He arrived on board the steamer “Vicksburg,” January 8, 1840 at ten o’clock a.m., landing at the Carrollton
wharf, where an immense throng had assembled to welcome “the most distinguished citizen of the country.”
General Jackson laid the cornerstone in the Place d’Armes, on January 9, 1840. It was not until some years later that
the monument decided upon was the one of Jackson, designed by Clark Mills, which stands in the center of the ancient parade
grounds for the troops. This statue has been called the “center piece of one of the finest architectural sittings
in the world.”
Sculptor Edward Virginius Valentine. born on November 12, 1838, completed the
John James Audubon statue which was unveiled in Audubon Park on November 26, 1910. The statue is placed in front of
the zoo. Valentine died on October 19, 1930.
James Henry Caldwell, a native of Manchester, England, after working as an actor in England and the United
States and having managed a theater in Alexandria, Virginian (in 1818) and built a theater at Petersburg, built the Camp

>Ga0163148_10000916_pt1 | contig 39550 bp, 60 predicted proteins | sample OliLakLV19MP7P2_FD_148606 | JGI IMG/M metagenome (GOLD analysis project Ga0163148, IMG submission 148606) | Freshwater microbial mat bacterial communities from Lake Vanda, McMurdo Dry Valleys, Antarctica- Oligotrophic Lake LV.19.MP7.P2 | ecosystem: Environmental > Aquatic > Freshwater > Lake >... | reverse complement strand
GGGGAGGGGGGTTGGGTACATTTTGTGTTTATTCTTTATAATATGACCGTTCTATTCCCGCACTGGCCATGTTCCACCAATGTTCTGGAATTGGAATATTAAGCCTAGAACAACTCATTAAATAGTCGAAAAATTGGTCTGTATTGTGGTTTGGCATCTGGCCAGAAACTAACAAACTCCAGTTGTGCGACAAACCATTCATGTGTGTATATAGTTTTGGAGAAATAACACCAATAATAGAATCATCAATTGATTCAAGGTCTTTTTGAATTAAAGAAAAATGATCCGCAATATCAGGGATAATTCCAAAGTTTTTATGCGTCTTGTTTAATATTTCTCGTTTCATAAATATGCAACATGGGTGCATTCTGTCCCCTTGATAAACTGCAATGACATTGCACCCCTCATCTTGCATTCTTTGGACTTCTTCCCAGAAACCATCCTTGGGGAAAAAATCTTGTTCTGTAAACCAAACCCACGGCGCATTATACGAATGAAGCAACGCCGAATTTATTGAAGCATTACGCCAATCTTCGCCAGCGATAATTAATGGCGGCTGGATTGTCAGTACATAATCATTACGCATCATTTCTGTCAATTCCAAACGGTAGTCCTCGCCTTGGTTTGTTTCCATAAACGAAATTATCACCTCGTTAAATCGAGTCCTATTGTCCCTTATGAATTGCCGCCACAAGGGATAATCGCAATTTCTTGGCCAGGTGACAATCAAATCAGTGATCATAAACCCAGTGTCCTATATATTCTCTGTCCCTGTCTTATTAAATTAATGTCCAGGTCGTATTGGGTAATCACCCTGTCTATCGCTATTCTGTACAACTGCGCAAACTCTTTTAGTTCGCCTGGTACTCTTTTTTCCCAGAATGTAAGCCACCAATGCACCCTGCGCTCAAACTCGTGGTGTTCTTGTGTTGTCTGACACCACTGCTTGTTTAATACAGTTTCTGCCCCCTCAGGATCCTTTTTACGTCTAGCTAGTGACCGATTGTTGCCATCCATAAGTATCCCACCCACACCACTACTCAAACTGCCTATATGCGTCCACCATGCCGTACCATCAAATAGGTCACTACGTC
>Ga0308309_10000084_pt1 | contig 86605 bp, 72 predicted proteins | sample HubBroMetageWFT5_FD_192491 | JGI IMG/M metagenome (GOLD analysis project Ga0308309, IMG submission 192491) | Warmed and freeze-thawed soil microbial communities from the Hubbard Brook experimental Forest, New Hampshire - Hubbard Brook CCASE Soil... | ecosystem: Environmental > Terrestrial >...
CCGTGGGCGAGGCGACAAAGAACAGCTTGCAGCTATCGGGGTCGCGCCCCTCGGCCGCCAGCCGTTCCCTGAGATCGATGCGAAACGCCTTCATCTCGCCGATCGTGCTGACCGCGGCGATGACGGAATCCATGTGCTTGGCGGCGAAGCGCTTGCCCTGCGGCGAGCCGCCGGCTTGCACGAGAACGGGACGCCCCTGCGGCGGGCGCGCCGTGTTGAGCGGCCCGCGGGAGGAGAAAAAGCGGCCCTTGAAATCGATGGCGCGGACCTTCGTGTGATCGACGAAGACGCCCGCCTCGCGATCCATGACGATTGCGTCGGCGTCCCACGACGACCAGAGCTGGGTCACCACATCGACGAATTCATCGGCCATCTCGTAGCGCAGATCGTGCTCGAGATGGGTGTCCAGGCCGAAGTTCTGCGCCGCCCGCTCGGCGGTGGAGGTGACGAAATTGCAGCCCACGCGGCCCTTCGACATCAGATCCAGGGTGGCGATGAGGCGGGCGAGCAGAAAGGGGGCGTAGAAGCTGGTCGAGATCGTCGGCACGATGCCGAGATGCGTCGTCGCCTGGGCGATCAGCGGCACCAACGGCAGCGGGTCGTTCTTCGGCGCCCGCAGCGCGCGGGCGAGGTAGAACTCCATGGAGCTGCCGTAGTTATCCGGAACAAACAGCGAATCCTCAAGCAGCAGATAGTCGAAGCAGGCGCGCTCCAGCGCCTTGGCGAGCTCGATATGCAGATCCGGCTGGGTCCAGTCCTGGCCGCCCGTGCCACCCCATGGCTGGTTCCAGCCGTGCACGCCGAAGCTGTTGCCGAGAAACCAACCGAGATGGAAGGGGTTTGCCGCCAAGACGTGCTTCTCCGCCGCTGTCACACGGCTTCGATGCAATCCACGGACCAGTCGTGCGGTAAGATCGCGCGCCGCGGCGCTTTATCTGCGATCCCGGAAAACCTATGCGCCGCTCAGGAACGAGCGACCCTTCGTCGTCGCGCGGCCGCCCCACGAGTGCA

Street Theater in New Orleans at cost of $70,000 and although it was still not finished, opened it on May 14, 1823. It
was the first important structure in the new Second (American) Municipality. It formally opened on January
1, 1824. Meanwhile, Caldwell continued to tour eastern theaters during summer until 1825 at which time he began
tours of towns in the South and Southwest—called "Pioneer of Drama in the South." Brought competent actors
and good plays to the region and became the most important theatrical person there. Built theaters in Cincinnati, Nashville,
Mobile, and converted a salt house in St. Louis into a theater. He introduced gas lighting into American Theater in New
Orleans and organized a company to supply gas lighting for the city, receiving a charter on March 1, 1833.